Syria's President Says He Needs Iran's Support

Although Damascus is in many ways a modern city, ancient hatreds are flaring up within it, bleeding across borders from Iran to Israel to Lebanon.

Some say Syrian President Bashar al-Assad is to blame for the recent unrest in the region.

It's a charge that has been passed down to Assad from his father, Hafez al-Assad, the former president of Syria who Richard Nixon once said had a touch of genius playing three-D chess to keep Syria secure in the Middle East -- tilting a little to America's enemies, then tilting a little back.

Now, Assad, 41, is at the center of a crisis that would challenge even his father.

In a few months, a U.N. tribunal is expected to accuse Syria, possibly even Assad's brother-in-law, and the chief of military intelligence of political assassination in Lebanon.

While Americans insist Assad pull away from a meddling and menacing Iran, Assad says Syria and Iran have been allies since his dad's presidency -- for 25 years.

In an exclusive interview, Assad told ABC's Diane Sawyer that Syria needed Iran and that there was no evidence that Syria had a hand in the assassination of Lebanon's former prime minister. He also spoke about human rights issues that had been brought against Syria.

Assad: So should I tell them, "You have to go away from me. I don't need your support," when the rest of the world is trying to isolate Syria? Of course not. We need the support of Iran. We need the support of every other country.

Sawyer: The United States is reportedly, next week, this week going to announce the documentation it has of Iranian military support for insurgents in Iraq. Do you believe this is happening?

Assad: We cannot say concretely what's happening there. But before the war in Iraq … they say there's WMD in Iraq. We didn't find any weapons of mass destruction. They said there's a link between Saddam and al Qaeda. It hasn't been proven yet. So why should we believe them?

Sawyer: A quick question about Lebanon. As you know the United Nations has a tribunal and they are investigating the assassination of former Prime Minister Rafiq Hariri and they have said they have forensic, they have financial, they have witness evidence that it leads to Syria.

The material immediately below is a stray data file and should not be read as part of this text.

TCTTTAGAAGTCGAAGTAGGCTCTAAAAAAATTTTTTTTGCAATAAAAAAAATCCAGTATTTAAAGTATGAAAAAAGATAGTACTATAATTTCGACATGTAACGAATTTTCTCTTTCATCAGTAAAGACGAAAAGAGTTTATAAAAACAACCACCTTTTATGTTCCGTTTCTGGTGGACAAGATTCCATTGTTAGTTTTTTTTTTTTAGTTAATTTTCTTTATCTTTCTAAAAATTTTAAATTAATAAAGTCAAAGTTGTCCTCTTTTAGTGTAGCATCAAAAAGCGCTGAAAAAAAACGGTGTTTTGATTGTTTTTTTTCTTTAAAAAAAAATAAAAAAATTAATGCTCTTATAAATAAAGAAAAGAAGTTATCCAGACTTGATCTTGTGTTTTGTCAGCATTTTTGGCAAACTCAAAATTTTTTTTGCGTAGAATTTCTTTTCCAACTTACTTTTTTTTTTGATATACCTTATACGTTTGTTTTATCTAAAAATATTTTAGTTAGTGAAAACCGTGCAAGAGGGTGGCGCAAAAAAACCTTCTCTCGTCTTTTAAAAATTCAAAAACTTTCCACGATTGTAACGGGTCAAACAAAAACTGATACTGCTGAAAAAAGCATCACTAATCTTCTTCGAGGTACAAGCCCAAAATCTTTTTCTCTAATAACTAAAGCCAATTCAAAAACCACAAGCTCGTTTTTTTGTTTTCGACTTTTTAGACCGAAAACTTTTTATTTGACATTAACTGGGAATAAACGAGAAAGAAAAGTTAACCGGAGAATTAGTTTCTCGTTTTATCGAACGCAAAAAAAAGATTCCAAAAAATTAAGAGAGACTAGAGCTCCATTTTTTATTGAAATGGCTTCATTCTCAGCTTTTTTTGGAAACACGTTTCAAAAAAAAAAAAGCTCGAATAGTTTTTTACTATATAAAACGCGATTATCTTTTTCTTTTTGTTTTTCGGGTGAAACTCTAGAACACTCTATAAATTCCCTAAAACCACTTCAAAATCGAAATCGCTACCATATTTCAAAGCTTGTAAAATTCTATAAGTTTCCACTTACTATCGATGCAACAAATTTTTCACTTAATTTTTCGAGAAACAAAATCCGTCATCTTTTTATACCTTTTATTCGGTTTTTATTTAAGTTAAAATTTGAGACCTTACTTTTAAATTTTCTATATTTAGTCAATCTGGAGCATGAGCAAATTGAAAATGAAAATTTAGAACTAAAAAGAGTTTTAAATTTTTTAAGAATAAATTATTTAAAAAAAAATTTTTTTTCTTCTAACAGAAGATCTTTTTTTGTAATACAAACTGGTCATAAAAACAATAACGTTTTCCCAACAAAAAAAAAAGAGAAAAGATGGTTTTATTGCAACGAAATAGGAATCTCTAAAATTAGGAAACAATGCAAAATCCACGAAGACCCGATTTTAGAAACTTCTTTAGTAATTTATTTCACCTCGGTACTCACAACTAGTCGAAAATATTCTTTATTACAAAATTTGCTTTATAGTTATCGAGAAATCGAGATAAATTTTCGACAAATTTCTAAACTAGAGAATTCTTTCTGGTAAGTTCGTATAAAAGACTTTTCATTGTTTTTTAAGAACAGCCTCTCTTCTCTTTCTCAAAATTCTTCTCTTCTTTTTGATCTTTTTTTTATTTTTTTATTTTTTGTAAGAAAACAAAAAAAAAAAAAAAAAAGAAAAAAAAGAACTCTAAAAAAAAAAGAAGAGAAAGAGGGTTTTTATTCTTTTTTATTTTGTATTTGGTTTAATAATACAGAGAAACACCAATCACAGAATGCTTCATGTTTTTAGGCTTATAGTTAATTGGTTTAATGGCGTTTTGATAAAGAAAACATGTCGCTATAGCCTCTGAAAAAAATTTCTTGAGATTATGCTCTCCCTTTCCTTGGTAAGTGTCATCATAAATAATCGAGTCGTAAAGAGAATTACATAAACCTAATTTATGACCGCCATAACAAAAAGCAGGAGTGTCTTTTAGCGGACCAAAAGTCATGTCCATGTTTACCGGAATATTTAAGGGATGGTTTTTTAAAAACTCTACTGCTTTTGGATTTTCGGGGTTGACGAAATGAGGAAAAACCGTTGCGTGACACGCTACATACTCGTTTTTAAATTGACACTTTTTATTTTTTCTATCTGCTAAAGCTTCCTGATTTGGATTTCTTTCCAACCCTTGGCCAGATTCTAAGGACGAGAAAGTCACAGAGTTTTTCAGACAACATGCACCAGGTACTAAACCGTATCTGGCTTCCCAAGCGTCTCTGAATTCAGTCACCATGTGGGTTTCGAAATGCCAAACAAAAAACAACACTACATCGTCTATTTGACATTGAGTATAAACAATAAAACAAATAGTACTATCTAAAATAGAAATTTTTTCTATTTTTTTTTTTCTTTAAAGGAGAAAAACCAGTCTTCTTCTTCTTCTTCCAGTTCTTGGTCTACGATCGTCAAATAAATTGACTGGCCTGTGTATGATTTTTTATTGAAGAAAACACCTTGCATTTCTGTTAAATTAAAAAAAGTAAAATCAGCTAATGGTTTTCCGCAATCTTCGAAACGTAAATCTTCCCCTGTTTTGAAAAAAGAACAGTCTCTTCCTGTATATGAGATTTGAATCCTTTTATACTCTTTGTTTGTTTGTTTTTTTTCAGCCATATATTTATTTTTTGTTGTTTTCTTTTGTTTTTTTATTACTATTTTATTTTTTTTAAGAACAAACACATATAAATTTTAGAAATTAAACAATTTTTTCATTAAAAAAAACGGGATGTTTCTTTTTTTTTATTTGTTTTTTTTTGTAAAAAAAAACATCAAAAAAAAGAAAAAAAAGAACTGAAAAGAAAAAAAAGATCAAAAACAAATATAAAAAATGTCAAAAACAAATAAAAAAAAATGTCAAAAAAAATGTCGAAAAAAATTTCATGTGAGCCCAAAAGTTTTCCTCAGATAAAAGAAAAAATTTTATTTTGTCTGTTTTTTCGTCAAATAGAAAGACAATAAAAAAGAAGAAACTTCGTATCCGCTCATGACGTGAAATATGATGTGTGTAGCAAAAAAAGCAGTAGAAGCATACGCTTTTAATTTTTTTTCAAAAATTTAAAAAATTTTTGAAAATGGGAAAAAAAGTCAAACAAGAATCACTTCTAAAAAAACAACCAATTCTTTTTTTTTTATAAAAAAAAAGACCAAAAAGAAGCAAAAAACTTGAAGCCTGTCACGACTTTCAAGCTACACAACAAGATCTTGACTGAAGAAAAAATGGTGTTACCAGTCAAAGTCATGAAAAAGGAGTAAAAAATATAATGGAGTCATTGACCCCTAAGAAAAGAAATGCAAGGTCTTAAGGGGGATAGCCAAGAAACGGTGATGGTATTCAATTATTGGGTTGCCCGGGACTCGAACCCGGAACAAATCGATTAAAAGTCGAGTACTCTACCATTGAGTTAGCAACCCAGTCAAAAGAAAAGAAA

Assad: Yeah.

Sawyer: If indeed, they have evidence and they present it, would you turn over to them, any Syrian official who is implicated?

Assad: I said that publicly, if anyone that could have been involved in such a crime is a traitor. So before turning him over, he will be tried under our laws and our constitution.

Sawyer: Before turning him over?

Assad: Of course in our tribunal, yes, because it's a matter of sovereignty.

Sawyer: Because you know the implication is they have evidence about your brother-in-law?

Assad: If they have any evidence, any concrete evidence, they have to show it off. We haven't had any such evidence. We only have accusations. No evidence at all.

Sawyer: And the report that PM Hariri came here, met with you, and I think the quote they gave, that the tribunal gave -- "You said that you would break Lebanon over his head" -- and he left so angry that he had to [take] blood pressure medication.

Assad: [I have] heard this story many times, but this is just a political accusation. We only heard these stories after the assassination. Why didn't we hear these stories before the assassination? [These are] only false pretenses.

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